Somerset LMC Weekly Update Friday 29th June 2018
Date sent: Friday 29 June 2018
All Somerset GPs and Practice Managers This and previous updates can be found here
- GDPR Subject Access Requests (SARs) by solicitors
- Dermis Triage Service
- A&E Psychiatric Liaison
- SPH AGM Wednesday 4th July
- CHIS Data Sharing Agreement
- Learning Disabilities Observatory- New Service on CQRS
- Porter Dodson Bulletins
- Temporary Physiotherapy outpatient move to Dene Barton
- Become a Parkrun Practice?
GDPR Subject Access requests (SARs) by solicitors As the LMC’s legal advisor predicted some solicitors are demanding medical information under the GDPR for which no fee is chargeable. A SAR involves providing a copy of every piece of information you hold on a patient together with a statement of how it is stored and shared with others plus details including how to contact your DPO and the ICO (Information Commissioner’s Office). It can only be refused if the request is “manifestly unfounded” (you have no data or consent to release it), if doing so would cause harm or if it would be “excessive” (which remains undefined - 100 pages? 500? And remember to take out all third party information!) when a fee can be negotiated. As the purpose of the GDPR (and the new DPA 2018) is to allow us all to find out what data controllers know about us and what they do with it, this is clearly a good thing in the digital age. However some solicitors, including the BMA’s legal advisors, say that SARs can be used for any purpose. Indeed even asking what a SAR is intended for can lead to threats of reporting to the ICO. As the GDPR is untested in Court interpretation of it is evolving and even the ICO seems reluctant to give definitive advice. But other respected authorities take a different view and are trying to change current BMA guidance which essentially is that a SAR is a SAR if a solicitor says it is. They argue that GDPR does not say that SARs can be used for any purpose. Recital 63 in summary says “A data subject should have the right of access to personal data which have been collected concerning him or her, and to exercise that right easily and at reasonable intervals, in order to be aware of, and verify, the lawfulness of the processing”: that is all a SAR is for. GDPR also contains Article 9(2)(f) for when “processing is necessary for the establishment, exercise or defence of legal claims or whenever courts are acting in their judicial capacity.” So GDPR has a distinct, separate route for access to records for legal purposes which is not a SAR. GDPR is superseded by other EU members’ laws where they overlap and in the UK this means the Access to Medical Records Act 1990. These are the reasons why we believe that using SARs to support accident and other claims may be unfounded and wrong. It remains to be proved however. We are sorry that we cannot give any more definitive advice at present. If primary care is not to become a free copying service for solicitors a solution must be found at the highest level.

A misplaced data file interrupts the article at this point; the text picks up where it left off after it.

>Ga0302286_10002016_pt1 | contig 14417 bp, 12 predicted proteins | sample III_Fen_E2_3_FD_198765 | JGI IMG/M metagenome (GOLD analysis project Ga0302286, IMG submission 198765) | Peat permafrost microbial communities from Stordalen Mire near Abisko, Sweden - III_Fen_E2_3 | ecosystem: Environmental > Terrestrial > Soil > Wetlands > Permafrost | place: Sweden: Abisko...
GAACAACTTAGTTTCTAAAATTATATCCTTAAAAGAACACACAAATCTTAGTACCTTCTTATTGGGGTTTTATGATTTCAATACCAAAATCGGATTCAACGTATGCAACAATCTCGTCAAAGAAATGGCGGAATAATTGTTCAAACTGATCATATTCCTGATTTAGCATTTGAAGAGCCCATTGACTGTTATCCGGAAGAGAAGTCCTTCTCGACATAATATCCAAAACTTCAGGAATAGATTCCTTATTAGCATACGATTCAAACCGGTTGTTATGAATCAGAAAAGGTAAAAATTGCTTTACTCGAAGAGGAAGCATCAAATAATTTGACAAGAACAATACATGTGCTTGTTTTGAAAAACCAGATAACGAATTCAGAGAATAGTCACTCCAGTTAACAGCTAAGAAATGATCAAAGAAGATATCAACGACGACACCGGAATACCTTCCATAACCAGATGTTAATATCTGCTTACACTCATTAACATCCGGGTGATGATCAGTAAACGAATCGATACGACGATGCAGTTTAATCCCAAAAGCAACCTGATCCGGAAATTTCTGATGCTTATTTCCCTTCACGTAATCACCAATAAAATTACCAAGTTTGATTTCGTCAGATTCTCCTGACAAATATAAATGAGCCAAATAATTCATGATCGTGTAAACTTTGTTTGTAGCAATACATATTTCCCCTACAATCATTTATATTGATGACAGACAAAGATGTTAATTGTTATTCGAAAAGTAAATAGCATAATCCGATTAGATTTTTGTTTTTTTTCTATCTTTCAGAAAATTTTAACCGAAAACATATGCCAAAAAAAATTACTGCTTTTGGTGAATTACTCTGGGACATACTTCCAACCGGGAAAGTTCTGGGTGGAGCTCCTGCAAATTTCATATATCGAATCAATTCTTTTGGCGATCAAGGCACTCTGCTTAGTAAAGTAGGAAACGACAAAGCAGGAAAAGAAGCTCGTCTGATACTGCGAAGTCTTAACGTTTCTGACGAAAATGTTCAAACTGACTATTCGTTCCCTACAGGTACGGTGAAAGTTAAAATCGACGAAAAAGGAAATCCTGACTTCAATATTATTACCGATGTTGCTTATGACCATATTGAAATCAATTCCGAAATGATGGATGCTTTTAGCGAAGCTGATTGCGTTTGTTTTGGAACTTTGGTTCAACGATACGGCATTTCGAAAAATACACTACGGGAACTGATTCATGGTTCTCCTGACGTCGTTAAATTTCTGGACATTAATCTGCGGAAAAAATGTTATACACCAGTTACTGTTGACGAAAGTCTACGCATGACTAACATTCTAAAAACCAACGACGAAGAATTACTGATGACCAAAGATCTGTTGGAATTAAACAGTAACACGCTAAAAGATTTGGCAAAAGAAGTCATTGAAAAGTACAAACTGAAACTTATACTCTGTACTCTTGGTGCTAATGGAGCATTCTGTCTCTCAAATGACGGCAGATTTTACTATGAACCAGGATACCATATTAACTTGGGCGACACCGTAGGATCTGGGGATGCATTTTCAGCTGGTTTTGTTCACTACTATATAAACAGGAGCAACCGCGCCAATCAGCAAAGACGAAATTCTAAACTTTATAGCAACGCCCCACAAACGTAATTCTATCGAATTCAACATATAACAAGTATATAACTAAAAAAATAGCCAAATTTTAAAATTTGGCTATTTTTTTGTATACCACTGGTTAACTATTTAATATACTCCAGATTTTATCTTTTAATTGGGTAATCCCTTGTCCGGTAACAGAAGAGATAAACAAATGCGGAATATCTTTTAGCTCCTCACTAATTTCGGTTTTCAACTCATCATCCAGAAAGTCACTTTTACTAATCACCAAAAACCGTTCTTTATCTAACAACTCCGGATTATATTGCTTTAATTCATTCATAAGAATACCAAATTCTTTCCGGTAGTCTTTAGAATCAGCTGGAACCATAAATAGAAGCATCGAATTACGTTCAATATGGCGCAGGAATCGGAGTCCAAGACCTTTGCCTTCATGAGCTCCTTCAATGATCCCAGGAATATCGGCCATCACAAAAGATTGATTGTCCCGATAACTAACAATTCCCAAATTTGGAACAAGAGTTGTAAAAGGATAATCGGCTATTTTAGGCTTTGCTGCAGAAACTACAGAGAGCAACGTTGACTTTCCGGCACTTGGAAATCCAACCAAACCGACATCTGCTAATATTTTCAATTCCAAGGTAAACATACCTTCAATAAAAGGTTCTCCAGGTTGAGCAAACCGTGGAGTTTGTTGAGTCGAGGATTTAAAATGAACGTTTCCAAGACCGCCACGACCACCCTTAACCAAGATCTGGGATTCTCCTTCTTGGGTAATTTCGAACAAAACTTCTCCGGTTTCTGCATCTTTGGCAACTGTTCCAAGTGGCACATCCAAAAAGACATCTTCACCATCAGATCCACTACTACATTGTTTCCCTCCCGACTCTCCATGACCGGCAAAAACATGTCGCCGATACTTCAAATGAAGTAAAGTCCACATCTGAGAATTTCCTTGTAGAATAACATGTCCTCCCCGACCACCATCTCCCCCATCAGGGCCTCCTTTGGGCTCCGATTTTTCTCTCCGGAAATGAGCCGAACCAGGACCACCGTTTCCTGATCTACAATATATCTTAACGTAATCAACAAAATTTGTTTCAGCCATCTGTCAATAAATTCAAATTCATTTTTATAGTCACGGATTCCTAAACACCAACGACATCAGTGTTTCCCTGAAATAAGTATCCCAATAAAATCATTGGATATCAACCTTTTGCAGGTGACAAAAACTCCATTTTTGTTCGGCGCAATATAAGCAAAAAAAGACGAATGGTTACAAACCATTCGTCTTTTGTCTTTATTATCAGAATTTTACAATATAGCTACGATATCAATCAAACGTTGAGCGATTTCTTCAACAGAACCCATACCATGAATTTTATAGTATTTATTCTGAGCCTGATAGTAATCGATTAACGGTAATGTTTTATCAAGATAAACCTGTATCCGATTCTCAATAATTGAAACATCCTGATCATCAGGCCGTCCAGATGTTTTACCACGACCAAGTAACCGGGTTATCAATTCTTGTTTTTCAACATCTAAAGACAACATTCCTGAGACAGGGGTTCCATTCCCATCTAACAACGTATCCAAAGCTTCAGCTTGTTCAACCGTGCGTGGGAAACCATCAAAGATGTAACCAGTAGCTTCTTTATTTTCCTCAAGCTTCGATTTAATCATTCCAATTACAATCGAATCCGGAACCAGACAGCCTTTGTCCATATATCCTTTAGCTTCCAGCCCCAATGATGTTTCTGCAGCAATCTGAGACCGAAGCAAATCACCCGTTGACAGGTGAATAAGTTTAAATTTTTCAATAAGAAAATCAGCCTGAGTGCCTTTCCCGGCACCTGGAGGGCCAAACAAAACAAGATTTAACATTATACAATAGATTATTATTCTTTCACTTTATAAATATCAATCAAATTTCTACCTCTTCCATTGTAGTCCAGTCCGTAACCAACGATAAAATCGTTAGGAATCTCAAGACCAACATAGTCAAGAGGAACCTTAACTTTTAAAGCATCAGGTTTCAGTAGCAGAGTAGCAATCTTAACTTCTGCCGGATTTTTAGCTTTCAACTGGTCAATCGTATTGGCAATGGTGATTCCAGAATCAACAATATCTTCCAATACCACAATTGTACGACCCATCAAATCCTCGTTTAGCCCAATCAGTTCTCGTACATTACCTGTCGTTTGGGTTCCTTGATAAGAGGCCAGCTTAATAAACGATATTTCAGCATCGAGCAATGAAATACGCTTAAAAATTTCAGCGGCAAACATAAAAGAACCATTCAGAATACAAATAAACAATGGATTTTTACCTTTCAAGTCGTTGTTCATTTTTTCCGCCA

Dermis Triage Service is not intended to deal with skin malignancies or suspicious lesions in which you want to exclude malignancy. In such cases the 2ww pathway should be used. If, after looking at the information provided in the referral letter (they don’t see the patient), the triaging GPwSI believes this is the case they are quite right in asking the referring practice to make the 2ww referral. This is not least because of the additional information required, such as patient availability to attend.